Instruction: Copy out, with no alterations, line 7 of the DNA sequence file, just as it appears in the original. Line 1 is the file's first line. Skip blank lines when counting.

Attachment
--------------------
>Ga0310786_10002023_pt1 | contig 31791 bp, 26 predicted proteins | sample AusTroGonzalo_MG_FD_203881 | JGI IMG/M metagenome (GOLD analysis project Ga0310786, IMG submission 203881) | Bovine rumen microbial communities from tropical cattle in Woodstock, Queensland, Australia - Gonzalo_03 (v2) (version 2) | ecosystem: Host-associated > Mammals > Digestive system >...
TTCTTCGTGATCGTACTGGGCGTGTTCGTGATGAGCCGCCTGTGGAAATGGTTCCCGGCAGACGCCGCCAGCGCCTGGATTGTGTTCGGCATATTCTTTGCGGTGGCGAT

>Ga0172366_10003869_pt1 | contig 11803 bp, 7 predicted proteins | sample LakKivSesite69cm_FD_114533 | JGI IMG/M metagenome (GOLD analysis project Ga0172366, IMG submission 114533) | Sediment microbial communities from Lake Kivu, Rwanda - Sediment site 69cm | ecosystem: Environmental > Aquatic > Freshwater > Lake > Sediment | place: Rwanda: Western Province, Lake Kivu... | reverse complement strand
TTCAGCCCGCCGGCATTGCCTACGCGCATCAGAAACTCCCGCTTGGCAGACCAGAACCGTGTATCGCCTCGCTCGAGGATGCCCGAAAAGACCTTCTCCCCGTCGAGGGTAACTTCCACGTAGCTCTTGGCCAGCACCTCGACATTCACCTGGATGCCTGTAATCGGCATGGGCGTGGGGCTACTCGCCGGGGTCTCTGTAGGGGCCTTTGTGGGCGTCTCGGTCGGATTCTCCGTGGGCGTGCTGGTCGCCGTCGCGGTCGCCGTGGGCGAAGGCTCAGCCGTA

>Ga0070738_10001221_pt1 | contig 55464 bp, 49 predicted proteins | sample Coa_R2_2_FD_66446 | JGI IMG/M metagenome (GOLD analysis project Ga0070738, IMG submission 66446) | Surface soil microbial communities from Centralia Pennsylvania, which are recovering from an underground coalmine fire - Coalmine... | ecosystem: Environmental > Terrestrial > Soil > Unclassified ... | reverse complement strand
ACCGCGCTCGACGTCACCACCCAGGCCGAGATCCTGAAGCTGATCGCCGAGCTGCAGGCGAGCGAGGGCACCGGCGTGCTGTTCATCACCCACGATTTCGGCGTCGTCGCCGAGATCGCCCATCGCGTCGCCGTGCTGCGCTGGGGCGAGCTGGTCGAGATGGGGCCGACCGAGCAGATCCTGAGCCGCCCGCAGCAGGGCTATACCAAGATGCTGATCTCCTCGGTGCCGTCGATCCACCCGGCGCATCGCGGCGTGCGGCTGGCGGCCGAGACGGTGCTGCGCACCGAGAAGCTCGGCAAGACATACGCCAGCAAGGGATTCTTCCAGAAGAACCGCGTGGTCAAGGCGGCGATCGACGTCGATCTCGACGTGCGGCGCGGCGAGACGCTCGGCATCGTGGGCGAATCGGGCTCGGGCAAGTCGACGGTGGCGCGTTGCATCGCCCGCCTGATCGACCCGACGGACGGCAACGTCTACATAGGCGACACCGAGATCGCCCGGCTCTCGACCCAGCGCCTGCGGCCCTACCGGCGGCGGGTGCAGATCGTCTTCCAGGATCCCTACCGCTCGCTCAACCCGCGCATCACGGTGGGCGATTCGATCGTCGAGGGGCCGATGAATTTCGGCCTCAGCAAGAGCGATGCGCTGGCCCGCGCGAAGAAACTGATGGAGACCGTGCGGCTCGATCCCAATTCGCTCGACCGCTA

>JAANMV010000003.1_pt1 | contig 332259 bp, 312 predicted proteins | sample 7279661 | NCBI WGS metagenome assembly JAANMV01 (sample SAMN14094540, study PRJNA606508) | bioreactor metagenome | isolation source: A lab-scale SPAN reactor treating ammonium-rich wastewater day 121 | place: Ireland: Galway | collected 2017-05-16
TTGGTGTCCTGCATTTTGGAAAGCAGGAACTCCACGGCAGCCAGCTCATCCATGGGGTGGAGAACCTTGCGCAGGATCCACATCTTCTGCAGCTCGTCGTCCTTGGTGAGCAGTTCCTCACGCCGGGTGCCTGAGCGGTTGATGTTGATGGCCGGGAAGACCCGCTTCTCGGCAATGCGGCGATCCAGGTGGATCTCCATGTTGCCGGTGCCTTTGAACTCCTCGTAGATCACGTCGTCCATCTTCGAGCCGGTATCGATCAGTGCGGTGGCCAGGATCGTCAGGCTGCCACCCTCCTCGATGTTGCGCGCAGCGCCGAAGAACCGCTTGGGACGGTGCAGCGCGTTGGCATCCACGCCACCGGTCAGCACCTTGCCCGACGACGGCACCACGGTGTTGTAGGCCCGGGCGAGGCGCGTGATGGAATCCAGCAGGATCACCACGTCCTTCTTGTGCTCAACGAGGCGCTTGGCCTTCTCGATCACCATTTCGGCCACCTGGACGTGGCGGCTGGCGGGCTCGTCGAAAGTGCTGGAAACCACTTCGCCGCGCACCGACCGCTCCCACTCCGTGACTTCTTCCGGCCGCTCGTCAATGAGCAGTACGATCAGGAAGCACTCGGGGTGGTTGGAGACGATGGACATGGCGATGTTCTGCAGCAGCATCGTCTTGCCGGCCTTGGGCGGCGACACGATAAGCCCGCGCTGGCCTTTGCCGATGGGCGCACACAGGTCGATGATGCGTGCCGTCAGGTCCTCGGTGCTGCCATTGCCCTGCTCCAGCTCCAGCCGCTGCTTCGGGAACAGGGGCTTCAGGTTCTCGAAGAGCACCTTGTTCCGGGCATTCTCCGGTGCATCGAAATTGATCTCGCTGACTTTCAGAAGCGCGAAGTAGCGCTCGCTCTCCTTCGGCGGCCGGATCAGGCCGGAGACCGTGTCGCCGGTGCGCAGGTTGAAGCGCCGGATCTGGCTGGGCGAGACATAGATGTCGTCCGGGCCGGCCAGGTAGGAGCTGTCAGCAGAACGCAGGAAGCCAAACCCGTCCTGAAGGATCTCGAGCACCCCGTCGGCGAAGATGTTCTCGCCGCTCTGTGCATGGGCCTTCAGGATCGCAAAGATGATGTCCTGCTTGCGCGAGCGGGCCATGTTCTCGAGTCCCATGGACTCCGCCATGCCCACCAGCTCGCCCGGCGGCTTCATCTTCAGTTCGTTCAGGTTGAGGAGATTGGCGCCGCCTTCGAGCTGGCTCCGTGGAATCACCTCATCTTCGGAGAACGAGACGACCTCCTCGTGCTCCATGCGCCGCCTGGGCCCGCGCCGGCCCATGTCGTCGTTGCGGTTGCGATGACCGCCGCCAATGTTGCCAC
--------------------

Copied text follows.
>JAANMV010000003.1_pt1 | contig 332259 bp, 312 predicted proteins | sample 7279661 | NCBI WGS metagenome assembly JAANMV01 (sample SAMN14094540, study PRJNA606508) | bioreactor metagenome | isolation source: A lab-scale SPAN reactor treating ammonium-rich wastewater day 121 | place: Ireland: Galway | collected 2017-05-16